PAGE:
Today, German Chancellor Angela Merkel will meet with President Muhammadu Buhari and members of the business community in Nigeria, concluding
Today, German Chancellor Angela Merkel will meet with President Muhammadu Buhari and members of the business community in Nigeria, concluding a three-day trip in Africa.
It appears that a new race for African trade is on—and China is in the lead. Theresa May has pledged $5 billion in investments to African economies after Brexit in order to create jobs for young people. French President Emmanuel Macron has made eight trips to Africa since his election last May, pledging $76 million to a digital project that would help fund African startups. But Beijing’s efforts are more consistent. Since 2007, China’s top leadership has made 79 visits to 43 African countries, while trade with the African continent already exceeds $200 billion and is set to double by 2020.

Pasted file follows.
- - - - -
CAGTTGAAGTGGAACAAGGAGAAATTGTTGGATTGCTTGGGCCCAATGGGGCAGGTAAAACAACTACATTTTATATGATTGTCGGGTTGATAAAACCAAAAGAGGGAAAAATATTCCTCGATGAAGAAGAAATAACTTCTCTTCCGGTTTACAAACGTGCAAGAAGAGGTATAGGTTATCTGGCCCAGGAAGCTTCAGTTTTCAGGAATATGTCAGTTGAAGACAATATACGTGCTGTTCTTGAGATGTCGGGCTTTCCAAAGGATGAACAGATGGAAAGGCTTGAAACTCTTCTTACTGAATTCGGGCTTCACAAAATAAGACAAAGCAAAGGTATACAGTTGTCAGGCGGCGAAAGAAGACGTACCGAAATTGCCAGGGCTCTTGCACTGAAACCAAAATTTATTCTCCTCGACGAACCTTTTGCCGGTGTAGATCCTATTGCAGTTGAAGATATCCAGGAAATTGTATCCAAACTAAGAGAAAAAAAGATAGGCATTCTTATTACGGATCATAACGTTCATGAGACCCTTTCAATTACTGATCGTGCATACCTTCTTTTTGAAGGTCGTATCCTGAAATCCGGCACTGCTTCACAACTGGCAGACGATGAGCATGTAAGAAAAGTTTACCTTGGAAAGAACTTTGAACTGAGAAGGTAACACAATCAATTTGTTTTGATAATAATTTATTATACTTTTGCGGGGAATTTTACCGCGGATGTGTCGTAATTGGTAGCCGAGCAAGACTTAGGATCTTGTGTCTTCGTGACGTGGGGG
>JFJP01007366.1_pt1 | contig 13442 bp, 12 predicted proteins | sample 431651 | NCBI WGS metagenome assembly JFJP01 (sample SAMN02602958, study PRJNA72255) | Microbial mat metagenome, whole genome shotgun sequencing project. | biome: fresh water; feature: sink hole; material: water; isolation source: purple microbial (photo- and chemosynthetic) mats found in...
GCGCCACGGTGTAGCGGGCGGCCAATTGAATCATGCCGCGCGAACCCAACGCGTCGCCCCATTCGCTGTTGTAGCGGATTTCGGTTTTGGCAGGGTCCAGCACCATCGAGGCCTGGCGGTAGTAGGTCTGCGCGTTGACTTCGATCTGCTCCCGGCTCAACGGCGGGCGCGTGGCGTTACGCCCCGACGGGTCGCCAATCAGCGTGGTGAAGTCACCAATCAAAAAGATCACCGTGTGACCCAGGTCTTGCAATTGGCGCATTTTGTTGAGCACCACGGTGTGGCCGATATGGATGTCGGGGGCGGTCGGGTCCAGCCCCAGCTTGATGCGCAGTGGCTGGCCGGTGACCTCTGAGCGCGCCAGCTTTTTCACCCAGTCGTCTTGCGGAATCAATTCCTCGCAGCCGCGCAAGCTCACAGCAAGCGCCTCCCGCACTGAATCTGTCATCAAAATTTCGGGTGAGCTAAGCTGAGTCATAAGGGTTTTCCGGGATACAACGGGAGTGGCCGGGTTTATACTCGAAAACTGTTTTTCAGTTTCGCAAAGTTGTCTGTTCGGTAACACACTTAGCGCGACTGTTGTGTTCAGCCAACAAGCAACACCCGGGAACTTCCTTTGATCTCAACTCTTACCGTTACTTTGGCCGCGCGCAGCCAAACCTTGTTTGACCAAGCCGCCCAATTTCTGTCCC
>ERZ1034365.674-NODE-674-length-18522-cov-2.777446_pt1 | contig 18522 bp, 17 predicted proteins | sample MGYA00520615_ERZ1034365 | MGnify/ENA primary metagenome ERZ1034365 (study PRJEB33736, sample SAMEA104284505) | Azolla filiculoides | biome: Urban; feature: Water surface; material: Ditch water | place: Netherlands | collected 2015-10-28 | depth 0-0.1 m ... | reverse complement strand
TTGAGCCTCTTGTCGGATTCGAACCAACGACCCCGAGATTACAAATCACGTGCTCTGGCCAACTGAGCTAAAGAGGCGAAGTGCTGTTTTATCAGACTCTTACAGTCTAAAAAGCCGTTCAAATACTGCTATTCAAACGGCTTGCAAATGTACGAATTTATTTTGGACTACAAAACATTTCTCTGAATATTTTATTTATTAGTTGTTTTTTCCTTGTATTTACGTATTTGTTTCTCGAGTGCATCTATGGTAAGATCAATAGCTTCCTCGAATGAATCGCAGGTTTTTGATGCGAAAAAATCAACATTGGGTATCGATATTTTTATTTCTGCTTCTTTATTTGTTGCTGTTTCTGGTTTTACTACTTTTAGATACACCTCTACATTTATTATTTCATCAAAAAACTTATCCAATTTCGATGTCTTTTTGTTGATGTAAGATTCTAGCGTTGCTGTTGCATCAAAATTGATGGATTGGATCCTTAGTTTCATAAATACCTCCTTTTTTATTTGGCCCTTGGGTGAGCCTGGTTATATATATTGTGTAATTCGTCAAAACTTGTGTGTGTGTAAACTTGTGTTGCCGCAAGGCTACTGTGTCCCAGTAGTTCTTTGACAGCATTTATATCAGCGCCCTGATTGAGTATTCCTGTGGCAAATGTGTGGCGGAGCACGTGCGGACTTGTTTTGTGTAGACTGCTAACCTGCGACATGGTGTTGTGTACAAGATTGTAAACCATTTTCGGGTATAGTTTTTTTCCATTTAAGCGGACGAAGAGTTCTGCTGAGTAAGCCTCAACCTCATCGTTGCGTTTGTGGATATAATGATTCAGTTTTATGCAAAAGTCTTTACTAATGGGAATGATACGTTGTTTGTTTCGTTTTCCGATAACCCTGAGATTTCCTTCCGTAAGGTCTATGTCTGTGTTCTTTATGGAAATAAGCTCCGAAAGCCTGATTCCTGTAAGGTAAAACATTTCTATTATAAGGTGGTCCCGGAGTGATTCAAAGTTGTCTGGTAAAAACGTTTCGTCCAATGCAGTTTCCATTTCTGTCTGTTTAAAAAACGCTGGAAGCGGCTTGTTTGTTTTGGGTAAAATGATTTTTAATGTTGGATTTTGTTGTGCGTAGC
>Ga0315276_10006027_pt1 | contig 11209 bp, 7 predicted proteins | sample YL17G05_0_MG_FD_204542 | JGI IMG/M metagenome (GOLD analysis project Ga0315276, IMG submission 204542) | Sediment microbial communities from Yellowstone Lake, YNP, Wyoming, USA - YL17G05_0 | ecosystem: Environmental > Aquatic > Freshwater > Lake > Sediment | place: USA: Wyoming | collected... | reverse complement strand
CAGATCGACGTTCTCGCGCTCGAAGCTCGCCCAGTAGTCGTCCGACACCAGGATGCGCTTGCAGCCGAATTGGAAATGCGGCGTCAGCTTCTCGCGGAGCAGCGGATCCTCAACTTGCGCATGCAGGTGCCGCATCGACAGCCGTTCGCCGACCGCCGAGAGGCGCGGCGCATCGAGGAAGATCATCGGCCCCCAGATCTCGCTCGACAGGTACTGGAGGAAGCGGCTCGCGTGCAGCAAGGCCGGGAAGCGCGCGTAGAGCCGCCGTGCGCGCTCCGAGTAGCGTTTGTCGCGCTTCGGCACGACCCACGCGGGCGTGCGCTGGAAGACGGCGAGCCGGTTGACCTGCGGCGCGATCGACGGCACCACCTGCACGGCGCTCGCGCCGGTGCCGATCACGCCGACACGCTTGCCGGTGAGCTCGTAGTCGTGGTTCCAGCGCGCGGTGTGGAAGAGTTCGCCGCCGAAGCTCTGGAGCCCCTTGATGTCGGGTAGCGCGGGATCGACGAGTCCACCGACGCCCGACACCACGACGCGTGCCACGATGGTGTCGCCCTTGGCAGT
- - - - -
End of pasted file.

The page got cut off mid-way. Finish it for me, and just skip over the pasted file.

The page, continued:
The current “pivot to Africa” lacks distinction. Both Britain and France have made vague promises to the continent, rather than distinguishing between Africa as a composition of 54 very different countries. As China aims to incorporate Africa into is Belt and Road initiative, African states risk finding them increasingly indebted after agreeing to expensive Beijing-backed infrastructure developments. Expect European competition for trade amongst African states to concurrently increase.